Thursday, June 6, 2013

Portland Center for Real Estate Quarterly Report, Spring Issue

In case you missed the PSU Center for Real Estate Annual Conference, here is the link to the presentations by keynote speakers Blake Eagle and Hessam Nadji:

I would also like to announce the Spring, 2013 issue of the PSU Center for Real Estate Quarterly Report, produced with the assistance of the Oregon Association of Realtors. You can find the latest issue at the Center's website:

From that web page, you can download each individual article or the entire issue. We have also indexed all the articles in The Quarterly Report back to 2007.

Our feature article is a review (PDF) of public private partnerships by Attorney Michael Silvey of Lane Powell. Silvey discusses some of the advantages and pitfalls of a public-private partnership, using his experience with the development of the Rose Garden in Portland and the Seahawks' Stadium in Seattle.

In our single family housing report, RMLS student fellow Evan Abramowitz reports continued rises in housing prices and sales volume, both in Portland and nationally. At a national level, home prices are up 10.3% over the past 12 months, according to the National Association of Realtors. Using RMLS data, the median housing price in the Portland region reached $291,000 in Q1, 2013, a 26% increase over Q1, 2012. Using a similar time period, the Case-Shiller Repeat Sales Index found a price rise of 8.3%, which suggests increasing sales of higher quality homes in recent months. The revival of prices in the Portland region has been accompanied by a burst of new construction activity and sales activity from one year ago, although about half the level as during the boom period of 2005-07.

Outside of the three-county Portland area, Abramowitz finds sharp increases in housing prices in all the major markets in the state and region, with the following median levels: Portland area, $291,000, Vancouver suburbs, $258,800; Bend, $250,000, Benton County, $250,000; City of Vancouver, $228,000; Eugene-Springfield, $192,000; Redmond, $162,000; and Salem $149,900.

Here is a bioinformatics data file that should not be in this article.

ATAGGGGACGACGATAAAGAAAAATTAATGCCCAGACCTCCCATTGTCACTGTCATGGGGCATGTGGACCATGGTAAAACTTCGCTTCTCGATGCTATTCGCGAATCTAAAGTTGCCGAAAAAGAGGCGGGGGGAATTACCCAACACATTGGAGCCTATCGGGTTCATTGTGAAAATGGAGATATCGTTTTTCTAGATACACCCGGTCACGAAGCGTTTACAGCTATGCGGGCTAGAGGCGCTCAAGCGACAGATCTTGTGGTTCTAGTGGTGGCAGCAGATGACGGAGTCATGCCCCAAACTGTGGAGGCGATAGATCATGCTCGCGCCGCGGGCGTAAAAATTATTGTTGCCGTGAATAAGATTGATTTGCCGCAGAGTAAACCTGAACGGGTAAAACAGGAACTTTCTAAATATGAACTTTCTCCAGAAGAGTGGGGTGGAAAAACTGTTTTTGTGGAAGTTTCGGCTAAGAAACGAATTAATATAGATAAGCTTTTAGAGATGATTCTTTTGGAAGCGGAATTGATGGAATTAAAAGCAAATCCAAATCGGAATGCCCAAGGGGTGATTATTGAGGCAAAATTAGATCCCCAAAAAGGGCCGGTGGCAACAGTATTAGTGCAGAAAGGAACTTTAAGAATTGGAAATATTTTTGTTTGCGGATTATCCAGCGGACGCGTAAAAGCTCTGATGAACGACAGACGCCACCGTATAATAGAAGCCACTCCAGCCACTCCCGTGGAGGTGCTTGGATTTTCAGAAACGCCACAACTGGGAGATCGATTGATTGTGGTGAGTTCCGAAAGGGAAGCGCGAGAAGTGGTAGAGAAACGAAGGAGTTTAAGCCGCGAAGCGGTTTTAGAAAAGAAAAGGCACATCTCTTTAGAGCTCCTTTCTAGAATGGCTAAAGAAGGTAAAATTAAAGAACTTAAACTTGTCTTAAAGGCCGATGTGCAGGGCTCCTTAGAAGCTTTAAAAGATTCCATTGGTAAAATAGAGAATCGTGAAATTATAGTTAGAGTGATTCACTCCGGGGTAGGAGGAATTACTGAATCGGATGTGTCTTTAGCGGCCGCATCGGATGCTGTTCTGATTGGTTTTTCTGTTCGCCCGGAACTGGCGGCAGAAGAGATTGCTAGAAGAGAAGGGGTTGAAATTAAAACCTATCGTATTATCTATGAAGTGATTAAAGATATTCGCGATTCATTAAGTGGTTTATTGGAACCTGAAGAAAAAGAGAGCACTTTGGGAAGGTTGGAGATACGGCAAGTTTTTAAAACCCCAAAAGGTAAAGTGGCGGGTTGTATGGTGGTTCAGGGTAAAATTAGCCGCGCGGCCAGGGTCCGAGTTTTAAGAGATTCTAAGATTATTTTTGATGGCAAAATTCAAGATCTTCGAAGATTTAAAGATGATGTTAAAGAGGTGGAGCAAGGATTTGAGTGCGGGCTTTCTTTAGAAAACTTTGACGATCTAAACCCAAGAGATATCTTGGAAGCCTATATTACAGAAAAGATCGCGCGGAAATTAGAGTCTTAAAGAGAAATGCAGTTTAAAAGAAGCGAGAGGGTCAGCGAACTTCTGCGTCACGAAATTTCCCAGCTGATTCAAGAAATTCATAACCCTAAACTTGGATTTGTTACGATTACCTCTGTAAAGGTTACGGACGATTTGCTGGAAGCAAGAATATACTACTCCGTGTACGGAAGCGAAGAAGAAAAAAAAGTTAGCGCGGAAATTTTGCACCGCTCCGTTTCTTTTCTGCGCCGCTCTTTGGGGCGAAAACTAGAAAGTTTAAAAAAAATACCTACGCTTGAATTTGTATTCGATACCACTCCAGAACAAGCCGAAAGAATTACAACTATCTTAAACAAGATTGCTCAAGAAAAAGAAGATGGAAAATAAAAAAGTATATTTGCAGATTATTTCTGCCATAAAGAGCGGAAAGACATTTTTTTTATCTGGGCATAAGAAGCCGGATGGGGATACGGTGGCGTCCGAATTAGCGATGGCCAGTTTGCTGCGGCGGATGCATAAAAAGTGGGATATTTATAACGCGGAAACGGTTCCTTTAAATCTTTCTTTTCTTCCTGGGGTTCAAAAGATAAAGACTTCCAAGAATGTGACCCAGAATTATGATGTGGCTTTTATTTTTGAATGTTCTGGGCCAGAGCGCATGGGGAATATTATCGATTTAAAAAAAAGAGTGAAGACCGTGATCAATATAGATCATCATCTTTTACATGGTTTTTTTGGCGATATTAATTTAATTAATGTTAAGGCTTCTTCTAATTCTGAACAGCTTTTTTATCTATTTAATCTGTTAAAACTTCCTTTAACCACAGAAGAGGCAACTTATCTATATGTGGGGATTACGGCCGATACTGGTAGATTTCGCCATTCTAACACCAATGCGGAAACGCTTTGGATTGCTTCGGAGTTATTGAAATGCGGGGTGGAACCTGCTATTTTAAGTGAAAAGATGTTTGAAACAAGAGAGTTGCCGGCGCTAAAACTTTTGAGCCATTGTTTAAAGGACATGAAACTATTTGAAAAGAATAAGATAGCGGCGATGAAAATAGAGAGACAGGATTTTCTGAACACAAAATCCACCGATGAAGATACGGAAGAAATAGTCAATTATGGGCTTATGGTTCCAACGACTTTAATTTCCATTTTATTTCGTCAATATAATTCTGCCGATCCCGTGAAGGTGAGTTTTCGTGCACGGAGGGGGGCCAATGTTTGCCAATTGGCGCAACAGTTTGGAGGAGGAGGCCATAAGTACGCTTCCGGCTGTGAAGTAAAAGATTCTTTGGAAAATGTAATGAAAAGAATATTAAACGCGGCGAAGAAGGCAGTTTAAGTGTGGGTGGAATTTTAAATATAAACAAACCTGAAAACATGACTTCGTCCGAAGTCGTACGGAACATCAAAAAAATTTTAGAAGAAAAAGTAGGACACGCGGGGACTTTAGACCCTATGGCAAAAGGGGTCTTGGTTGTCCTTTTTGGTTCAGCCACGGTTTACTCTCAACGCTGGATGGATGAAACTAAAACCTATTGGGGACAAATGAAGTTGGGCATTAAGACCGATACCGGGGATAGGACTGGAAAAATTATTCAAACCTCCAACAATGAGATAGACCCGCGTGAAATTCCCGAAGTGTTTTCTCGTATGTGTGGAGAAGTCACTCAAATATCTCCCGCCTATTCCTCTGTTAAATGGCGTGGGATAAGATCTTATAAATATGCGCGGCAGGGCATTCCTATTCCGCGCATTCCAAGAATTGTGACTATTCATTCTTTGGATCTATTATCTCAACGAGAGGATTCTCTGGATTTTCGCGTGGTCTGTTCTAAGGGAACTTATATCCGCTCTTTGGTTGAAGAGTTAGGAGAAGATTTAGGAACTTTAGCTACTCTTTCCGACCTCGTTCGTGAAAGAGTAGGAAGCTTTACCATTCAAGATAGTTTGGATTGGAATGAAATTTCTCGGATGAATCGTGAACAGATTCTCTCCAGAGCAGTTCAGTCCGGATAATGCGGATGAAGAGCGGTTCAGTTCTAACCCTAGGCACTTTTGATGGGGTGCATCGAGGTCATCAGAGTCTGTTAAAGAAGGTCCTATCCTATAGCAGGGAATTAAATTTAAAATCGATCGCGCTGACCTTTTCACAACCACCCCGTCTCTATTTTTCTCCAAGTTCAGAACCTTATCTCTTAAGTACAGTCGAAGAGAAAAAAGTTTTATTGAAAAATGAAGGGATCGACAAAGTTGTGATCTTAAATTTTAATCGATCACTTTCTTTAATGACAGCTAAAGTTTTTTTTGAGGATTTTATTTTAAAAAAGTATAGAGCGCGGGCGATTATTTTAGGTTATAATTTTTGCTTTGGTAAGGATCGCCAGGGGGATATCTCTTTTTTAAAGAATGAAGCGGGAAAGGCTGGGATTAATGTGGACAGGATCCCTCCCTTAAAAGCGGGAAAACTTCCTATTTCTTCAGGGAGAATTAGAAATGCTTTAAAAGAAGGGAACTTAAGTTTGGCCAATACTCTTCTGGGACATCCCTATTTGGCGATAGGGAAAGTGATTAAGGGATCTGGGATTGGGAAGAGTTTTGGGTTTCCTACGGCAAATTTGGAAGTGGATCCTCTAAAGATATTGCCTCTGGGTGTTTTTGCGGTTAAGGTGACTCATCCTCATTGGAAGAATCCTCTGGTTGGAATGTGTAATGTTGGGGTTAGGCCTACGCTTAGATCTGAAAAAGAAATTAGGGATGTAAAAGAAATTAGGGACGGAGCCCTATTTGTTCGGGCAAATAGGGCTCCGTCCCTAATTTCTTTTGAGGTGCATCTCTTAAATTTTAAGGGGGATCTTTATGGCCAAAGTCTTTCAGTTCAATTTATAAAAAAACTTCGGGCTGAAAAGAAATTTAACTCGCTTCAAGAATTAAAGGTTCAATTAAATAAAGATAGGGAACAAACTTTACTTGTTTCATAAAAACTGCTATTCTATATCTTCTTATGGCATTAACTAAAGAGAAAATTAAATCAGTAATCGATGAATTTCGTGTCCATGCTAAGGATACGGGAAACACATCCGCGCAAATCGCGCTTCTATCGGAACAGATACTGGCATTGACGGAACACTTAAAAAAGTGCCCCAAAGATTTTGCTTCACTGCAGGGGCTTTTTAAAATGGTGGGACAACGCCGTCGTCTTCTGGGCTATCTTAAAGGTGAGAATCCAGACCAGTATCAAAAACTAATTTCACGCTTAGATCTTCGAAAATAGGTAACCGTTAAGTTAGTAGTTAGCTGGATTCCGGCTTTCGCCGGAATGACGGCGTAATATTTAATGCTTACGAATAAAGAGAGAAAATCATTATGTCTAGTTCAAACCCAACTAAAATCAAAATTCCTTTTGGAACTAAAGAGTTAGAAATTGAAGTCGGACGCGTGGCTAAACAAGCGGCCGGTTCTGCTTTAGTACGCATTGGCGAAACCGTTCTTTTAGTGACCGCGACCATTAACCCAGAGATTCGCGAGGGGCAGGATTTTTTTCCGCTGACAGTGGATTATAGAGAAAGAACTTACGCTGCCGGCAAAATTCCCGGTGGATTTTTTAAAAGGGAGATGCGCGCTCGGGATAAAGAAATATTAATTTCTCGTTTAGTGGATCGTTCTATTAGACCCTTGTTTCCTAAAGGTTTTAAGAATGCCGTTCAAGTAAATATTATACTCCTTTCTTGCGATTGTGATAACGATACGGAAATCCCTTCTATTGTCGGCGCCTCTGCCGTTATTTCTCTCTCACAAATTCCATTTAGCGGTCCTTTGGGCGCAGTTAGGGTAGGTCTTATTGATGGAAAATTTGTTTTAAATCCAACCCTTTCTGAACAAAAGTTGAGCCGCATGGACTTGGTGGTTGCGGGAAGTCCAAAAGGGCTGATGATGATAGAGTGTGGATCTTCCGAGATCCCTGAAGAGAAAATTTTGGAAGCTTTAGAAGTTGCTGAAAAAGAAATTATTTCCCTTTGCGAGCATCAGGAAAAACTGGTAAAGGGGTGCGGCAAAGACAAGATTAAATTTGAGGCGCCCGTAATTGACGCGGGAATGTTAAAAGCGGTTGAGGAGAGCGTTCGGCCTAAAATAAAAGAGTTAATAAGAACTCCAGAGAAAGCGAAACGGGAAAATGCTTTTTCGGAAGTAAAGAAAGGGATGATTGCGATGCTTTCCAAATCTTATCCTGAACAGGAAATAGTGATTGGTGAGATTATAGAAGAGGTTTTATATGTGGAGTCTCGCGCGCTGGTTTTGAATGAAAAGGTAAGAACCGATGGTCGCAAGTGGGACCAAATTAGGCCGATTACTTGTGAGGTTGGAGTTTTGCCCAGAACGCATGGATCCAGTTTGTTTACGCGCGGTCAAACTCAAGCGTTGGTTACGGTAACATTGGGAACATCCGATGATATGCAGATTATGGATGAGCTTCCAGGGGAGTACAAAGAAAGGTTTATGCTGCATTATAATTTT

In the multi-family housing report, Abramowitz reports apartment rents have been increasing across the nation by an average of 3.5%. The Portland-area apartment market remains one of the tightest in the United States, with a vacancy rate of 3.6%. At the same time, Abramowitz quotes Portland apartment appraiser, Mark Barry, that the increase in apartment construction is likely to put the local market in balance in 2014 and 2015, moderating the rent increases.

In our commercial market report, OAR Student Fellow George McCleary finds that the improving economic conditions in the last quarter have led to lower vacancies and some rent growth. Unemployment has fallen from a 2009 peak of 11.1% to 8.0% today. Major office leases were signed this quarter by financial firms, technology firms, and business services firms throughout the region.

However, as he reported last quarter, the vacancy rates in the CBD have been rising while those in suburban markets have been tightening. Portland's CBD vacancy rate of 8.7% remains quite low, but it's following closely by Airport Way, 10.2%, the Lloyd District, 11.7%, and Sunset Corridor, 12.5%. The rate for the Sunset Corridor is a major decline from 15.9% last quarter, reflecting new activity at Intel, Nike, and related firms. Much higher vacancy rates persist in Kruse Way, 19.6% and the Hwy. 217 Corridor, 17.2%.

I hope you enjoy this latest issue of the Center for Real Estate Quarterly Report. I would like to thank the Oregon Association of Realtors (OAR) for their continued support of the Center and the publication of The Quarterly Report. As usual, we welcome your feedback on the articles as well as your suggestions for future articles.

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